UMA COMPREENSÃO MISSIOLÓGICA DA COVID-19 (Understanding Missiology in the Era of COVID-19)

Understanding Missiology in the Era of COVID-19
The novel coronavirus pandemic forced Christian churches around the world to revisit their fundamental self-understanding and activities. Through ethnographic lenses, the researchers analyze reactions and adaptations in face of COVID-19 by religious leaders from Southern California, USA. Having one of the authors as an observant-participant, the article includes a case study of the Glendale City Church of Seventh-day Adventists. Based on the concept of intersectionality, a theoretical framework to understand how one’s identities and experiences combined produce advantages and disadvantages, the article proposes the primacy of the epistemic logic of love, according to 1 Corinthians 13. As per this scenario, what would be an appropriate missiological understanding of COVID-19?

Read Full Article (in Portuguese) at Kerygma

Does your church have a welcome sign? Stephen Chavez, an assistant editor of Adventist Review, discusses what it means to be a welcoming Adventist Congregation.

Read full Article on Adventist Review

Insights from Our Sister Religions in Interfaith Series

Todd Leonard, senior pastor of the Glendale City Church in Glendale, California, has helped to organize a lecture series to hear how other faiths perceive the new world. In this interview, he tells about the Imam, the Father and the Rabbi who are presenting this series and what Adventists can learn from people of other religions.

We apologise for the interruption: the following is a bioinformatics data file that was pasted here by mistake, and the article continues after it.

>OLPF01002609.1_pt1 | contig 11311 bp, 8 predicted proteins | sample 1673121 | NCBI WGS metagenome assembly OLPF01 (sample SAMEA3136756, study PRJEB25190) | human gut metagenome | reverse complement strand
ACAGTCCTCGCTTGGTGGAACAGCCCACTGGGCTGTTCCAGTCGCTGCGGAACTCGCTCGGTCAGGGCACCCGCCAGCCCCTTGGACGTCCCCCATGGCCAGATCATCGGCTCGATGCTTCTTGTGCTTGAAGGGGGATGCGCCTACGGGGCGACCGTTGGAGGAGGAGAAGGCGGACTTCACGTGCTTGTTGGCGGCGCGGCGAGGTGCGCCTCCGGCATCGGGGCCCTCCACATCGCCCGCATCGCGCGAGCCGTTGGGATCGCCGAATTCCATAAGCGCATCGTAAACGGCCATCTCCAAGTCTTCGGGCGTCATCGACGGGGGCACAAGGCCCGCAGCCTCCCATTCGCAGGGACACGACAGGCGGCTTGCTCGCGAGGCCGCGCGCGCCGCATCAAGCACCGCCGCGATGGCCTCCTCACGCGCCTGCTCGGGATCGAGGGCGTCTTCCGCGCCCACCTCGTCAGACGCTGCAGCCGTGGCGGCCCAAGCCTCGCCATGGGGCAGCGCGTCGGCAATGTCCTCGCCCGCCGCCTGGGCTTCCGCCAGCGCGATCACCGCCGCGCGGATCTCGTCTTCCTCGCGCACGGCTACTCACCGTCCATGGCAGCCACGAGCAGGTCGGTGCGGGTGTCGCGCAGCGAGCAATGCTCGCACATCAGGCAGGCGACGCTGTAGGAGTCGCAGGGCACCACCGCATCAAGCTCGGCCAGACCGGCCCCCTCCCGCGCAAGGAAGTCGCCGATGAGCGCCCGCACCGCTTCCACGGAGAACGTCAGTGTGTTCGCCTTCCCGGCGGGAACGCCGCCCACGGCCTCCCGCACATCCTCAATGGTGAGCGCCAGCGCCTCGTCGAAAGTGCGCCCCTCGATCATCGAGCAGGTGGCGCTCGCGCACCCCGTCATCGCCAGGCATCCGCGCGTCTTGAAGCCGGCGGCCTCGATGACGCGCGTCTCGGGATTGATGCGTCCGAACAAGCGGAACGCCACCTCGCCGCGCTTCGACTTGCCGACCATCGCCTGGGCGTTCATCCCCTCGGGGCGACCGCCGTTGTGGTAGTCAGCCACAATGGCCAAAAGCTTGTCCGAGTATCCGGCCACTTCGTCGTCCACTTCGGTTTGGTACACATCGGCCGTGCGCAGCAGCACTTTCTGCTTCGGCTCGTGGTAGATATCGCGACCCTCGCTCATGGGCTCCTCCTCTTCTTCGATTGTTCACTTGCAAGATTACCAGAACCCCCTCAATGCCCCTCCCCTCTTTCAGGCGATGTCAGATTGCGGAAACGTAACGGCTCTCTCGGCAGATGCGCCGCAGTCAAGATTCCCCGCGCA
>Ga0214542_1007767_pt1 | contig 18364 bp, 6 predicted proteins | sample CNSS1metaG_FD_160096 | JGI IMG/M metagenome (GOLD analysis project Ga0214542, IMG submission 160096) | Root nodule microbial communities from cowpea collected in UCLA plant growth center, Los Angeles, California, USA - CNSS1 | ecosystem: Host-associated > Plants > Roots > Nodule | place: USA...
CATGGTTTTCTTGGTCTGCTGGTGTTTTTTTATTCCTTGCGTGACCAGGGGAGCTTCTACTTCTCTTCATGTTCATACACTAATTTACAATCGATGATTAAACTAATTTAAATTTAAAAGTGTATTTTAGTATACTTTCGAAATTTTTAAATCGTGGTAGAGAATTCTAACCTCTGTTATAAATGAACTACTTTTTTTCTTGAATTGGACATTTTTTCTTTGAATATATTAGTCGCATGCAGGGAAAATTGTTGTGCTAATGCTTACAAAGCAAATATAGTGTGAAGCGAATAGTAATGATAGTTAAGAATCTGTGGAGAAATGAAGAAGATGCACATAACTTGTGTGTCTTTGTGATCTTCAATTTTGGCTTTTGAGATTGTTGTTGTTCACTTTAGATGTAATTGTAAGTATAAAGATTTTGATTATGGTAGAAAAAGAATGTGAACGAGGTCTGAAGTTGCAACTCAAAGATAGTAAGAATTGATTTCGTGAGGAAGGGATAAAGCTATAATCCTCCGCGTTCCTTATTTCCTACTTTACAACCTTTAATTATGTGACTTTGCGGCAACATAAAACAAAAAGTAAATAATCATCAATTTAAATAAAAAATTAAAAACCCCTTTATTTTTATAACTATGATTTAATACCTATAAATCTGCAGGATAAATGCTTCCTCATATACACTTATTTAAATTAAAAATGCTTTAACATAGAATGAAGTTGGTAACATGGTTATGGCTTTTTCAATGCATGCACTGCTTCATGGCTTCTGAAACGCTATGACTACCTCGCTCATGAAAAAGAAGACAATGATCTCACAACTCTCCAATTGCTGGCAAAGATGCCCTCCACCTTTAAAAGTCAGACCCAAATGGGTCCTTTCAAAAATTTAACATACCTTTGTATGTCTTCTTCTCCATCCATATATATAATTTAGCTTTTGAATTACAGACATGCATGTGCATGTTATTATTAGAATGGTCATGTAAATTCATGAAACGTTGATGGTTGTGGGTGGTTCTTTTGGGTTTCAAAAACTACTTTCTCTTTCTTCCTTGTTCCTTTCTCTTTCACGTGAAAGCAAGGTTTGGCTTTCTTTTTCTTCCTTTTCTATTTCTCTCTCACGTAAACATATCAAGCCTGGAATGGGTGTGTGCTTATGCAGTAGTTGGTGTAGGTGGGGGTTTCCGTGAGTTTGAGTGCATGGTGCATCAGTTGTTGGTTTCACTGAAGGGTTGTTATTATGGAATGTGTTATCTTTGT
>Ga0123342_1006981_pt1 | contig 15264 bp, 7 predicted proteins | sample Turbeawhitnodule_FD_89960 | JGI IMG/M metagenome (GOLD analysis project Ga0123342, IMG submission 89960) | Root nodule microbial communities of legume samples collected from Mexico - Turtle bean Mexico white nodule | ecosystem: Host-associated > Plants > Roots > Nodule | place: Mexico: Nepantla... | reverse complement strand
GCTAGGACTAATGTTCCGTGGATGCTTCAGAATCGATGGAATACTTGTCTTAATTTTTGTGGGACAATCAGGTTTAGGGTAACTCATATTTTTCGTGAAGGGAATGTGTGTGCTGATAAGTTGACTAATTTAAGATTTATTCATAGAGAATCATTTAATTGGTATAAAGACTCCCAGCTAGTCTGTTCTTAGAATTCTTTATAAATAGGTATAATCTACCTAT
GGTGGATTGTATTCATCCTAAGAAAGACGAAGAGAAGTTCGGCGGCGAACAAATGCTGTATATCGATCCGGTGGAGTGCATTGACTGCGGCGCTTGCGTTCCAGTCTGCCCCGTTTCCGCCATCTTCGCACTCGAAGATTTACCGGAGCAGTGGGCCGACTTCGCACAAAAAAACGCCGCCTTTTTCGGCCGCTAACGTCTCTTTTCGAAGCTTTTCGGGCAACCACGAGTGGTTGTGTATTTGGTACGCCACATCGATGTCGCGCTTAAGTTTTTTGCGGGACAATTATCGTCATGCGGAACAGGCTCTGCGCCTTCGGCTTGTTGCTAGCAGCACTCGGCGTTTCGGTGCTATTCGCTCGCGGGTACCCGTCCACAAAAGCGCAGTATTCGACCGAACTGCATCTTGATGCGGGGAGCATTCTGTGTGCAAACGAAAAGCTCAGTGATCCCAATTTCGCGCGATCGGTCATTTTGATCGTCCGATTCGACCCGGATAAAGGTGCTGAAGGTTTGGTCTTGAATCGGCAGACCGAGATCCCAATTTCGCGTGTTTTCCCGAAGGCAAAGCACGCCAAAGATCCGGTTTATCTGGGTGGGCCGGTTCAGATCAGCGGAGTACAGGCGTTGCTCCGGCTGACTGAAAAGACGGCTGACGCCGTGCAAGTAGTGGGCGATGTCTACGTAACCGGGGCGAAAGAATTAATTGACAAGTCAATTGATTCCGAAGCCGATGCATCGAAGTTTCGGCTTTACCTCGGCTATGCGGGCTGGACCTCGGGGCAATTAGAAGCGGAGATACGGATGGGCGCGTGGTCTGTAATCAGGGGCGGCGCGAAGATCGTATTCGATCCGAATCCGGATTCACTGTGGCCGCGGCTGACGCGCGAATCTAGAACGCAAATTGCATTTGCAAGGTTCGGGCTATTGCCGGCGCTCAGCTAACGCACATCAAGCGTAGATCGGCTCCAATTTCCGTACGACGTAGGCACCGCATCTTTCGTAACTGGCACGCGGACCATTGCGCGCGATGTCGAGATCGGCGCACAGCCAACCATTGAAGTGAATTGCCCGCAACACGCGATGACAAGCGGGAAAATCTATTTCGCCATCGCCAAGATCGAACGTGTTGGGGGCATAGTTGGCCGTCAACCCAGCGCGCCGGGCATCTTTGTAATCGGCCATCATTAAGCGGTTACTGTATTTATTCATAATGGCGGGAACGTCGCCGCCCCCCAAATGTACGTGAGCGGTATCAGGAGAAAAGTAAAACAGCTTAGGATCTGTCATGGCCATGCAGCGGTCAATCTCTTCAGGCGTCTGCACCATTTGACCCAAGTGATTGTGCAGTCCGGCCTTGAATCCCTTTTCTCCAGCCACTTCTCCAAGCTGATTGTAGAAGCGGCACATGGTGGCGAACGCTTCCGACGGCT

Read Full Article on Spectrum Magazine

Adventist Congregations on Both Coasts Reach out to LGBT Communities after Orlando Shooting

The Glendale City Adventist Church in Glendale, California will host a community vigil to honor the victims tomorrow (Tuesday, June 14). From 11:00 am to 7:30 pm, the doors of the sanctuary will be open for mourning and reflection. At 7:30 pm, the church will host a service of remembrance. A media release for the event provided…

Read full article on Spectrum Magazine

Tightrope Walkers

Todd Leonard is the Lead Pastor at Glendale City Church, which is in my conference. Months ago, he approached me about taking action to address the race relations issues that are sadly prevalent not only in the larger society but in our very own conference. I’m grateful for that. Todd is White. And, no, he obviously doesn’t speak for his entire ethnic group (just as the actions of no single individual becomes the representation of their entire people group). But having him take the initiative was necessary. It demonstrated that there was a desire by individuals within the majority culture to tear down the walls of separation.

Read more at Spectrum Magazine

Glendale City Church to hear from Senate chaplain

Rear Adm. Barry Black, chaplain of the U.S. Senate, will speak at 11 a.m. next Saturday at Glendale City Church, 610 E. California Ave.

Black served in the U.S. Navy for 27 years, culminating as chief of Navy Chaplains. He has written two books: his autobiography in 2006 titled “From the Hood to the Hill” and “The Blessing of Adversity” in 2011….

Read more at Glendale News-Press

Intersections: How a church became a beacon of acceptance

Around 30 years ago in the middle of a Bible study class at a Seventh-day Adventist Church in Glendale, something close to a miracle took place.

It was the 1980s. The AIDS epidemic, and the panic that went along with it, was in full force. But Carlos Martinez needed to tell his truth. And so, on a Wednesday morning, while sitting with 30 senior women, Martinez listened to the worries of a mother whose son had died from cirrhosis of the liver and the anguish she felt at how beatings at home could have driven him to become an alcoholic…

Read more at Los Angeles Times

Intersections: A church in Glendale stands out for its inclusiveness

Carlos Martinez knew what a difference the Seventh-day Adventist Glendale City Church had made in his life. When he told his Bible study group he was gay, he received overwhelming love and support. When he slowly succumbed to AIDS, he received visitors from church around the clock at a time when no one dared to interact with AIDS patients. When he died, Rudy Torres remembers 900 people attending his funeral…

Read more at Los Angeles Times